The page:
Thelma Madzima collaborates with Coding for Life Science (coding4lifescience.org), a non-profit dedicated to providing high school students with authentic scientific research experiences in the life sciences. The current group includes ~10 high school students from different schools on the east-side of the Seattle-area (Bellevue/Kirkland/Redmond). The students are conducting an RNA-seq study of different tissues of Salmonberry, a pacific northwest (PNW) native plant. Most of the students participating in this “Salmonberry Genomics” project were previously participants of the cutting-edge summer high school program Coding For Medicine (https://hs.coding4medicine.com), that focuses at the intersection of biology and computational skills.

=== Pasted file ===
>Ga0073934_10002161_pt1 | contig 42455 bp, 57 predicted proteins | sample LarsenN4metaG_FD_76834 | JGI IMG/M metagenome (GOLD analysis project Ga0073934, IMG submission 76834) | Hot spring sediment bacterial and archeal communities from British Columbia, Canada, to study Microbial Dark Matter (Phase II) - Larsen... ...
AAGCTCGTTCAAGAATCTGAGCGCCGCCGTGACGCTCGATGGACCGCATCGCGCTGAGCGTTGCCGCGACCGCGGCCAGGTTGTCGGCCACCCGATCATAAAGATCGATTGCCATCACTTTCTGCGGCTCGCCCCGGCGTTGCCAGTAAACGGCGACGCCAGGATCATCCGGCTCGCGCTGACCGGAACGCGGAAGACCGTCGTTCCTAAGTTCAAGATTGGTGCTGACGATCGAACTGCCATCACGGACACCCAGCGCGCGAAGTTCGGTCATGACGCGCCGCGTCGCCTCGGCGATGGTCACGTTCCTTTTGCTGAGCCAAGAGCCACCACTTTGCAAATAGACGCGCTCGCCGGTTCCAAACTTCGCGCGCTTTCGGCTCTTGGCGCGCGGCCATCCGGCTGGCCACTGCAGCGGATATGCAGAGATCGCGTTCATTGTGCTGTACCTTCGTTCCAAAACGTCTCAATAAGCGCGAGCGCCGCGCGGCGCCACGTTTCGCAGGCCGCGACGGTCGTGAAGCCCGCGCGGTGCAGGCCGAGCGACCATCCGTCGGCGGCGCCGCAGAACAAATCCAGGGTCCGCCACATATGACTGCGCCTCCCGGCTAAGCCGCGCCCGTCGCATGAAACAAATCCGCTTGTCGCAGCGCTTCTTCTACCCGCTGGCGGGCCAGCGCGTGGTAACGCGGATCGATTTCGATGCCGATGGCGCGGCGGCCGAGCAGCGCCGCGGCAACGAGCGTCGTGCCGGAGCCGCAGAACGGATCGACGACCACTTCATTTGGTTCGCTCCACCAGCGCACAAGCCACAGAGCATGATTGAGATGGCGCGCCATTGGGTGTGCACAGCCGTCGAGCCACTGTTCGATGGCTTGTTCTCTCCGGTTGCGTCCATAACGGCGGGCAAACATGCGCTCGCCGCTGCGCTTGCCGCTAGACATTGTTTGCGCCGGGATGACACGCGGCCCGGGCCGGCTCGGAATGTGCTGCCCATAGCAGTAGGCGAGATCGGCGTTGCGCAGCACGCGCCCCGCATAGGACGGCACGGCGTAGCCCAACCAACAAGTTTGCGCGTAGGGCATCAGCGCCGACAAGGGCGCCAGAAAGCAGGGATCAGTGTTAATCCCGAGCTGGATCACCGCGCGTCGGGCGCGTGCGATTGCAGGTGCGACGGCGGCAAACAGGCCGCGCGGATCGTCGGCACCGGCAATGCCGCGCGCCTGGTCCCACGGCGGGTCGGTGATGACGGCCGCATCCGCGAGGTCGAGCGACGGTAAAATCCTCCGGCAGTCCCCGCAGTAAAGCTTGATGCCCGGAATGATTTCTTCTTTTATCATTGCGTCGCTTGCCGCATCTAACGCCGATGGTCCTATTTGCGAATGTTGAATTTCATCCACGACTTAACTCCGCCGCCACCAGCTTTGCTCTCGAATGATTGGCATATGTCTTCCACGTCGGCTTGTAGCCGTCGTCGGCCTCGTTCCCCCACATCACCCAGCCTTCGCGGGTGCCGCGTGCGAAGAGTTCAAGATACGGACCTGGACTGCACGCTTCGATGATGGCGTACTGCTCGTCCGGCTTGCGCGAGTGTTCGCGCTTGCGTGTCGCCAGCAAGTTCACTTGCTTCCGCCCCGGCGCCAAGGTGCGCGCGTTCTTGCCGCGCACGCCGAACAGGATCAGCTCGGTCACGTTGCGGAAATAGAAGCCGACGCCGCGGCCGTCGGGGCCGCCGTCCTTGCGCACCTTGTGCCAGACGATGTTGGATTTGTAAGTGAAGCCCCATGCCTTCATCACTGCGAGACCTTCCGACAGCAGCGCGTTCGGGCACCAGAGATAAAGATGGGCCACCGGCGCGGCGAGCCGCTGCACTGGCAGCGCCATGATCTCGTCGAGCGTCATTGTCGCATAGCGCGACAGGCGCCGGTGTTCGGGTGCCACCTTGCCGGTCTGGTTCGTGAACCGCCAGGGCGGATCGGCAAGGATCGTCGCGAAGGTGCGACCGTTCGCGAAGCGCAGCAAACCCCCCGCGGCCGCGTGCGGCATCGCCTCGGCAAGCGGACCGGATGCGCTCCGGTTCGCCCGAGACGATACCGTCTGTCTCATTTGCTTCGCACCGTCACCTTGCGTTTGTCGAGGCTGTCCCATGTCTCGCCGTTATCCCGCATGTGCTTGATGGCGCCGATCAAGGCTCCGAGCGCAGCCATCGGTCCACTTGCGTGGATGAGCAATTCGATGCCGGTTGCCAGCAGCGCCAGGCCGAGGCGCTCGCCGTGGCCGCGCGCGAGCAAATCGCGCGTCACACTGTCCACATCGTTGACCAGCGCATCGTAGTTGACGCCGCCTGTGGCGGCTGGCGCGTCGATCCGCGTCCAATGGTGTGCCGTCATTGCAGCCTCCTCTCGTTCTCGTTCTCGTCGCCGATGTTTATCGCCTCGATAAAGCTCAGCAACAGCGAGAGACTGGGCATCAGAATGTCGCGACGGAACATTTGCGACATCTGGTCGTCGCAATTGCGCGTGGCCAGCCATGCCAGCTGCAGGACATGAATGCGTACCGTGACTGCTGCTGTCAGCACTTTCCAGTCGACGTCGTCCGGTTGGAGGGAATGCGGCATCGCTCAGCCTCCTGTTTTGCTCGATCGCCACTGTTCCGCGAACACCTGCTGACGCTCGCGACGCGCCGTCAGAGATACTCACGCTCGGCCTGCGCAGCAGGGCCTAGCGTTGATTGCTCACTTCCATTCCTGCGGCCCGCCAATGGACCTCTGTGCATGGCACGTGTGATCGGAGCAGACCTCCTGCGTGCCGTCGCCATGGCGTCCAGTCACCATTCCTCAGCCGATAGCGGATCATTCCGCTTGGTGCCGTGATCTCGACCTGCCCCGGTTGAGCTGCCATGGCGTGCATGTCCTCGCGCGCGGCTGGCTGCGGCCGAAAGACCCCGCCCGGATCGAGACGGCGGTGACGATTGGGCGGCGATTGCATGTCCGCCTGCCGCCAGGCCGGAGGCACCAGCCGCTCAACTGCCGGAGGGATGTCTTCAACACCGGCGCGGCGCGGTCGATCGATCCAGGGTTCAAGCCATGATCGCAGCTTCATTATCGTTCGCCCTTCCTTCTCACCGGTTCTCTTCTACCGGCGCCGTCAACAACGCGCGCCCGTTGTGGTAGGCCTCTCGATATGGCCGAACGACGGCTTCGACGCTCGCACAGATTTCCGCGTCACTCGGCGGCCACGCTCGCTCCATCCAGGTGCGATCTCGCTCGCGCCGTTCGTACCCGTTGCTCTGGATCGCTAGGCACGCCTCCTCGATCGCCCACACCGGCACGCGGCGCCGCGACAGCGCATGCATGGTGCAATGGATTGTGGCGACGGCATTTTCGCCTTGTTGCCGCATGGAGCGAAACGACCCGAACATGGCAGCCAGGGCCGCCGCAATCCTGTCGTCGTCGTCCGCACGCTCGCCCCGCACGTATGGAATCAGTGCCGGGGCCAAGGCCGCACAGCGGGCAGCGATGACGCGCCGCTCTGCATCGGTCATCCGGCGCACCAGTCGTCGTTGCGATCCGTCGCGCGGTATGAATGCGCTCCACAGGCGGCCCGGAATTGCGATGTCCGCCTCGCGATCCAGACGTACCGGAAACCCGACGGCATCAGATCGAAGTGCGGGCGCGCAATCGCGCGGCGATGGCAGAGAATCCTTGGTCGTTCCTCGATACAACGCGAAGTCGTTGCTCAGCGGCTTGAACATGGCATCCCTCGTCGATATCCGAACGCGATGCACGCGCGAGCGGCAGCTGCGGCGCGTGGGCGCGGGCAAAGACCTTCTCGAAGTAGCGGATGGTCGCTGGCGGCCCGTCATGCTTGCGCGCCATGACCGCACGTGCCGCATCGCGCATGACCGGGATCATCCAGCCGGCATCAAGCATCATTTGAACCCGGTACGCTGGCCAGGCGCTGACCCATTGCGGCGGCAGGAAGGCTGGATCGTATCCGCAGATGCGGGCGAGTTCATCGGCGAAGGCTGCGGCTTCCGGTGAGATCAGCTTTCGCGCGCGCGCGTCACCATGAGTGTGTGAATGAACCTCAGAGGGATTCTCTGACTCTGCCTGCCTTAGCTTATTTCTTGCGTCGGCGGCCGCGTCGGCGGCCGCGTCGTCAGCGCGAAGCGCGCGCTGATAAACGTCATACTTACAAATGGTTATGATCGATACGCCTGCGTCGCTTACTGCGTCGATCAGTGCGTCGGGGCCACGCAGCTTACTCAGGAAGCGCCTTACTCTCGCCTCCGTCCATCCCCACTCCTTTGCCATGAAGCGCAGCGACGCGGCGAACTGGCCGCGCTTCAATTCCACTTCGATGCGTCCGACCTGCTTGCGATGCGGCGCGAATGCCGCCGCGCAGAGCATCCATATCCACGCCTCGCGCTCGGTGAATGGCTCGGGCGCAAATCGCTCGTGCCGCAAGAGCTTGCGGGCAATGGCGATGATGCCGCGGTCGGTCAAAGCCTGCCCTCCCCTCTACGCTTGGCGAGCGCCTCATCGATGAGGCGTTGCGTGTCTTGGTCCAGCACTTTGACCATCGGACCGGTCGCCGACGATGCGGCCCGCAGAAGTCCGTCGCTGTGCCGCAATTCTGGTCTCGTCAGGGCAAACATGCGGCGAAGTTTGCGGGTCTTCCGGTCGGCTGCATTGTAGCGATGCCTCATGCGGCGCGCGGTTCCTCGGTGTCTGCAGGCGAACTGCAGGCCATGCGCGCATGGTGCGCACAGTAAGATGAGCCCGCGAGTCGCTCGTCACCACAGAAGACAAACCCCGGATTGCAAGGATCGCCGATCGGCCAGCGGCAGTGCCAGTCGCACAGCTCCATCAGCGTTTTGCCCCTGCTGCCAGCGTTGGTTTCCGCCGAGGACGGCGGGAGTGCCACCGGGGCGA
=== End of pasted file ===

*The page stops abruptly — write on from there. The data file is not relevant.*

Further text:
Incorporation of authentic research experiences in the undergraduate classroom has been demonstrated to bolster student success in STEM fields (Bangera and Brownell 2014). UW Bothell Senior Lecturer, Dr. Alaron Lewis and I have established a CURE program for students enrolled in Intro. Bio. II (B BIO 200) using on-going research projects in my lab, thereby integrating my ongoing research into the classroom. This ‘maize epigenetics’ CURE project includes quarter-long lab exercises, where students perform bisulfite sequencing and analysis of promoters of maize genes in drought treated vs. control samples. At the end of the quarter, students present their research in a poster session. This provides early-career, pre-major students an opportunity to learn about epigenetic inheritance.
There has been great interest in developing a procedure in which an ‘epigenetics’ project could be used in other biological systems or questions that of interest and relevant to faculty and students at community colleges and PUIs in Seattle-area. In 2018, Dr. Lewis developed a protocol in which this project can be performed at other institutions being beginning in the 2018-2019 academic year. By exposing students to research early in their careers, we hope to broaden participation of underrepresented minority and first-generation students.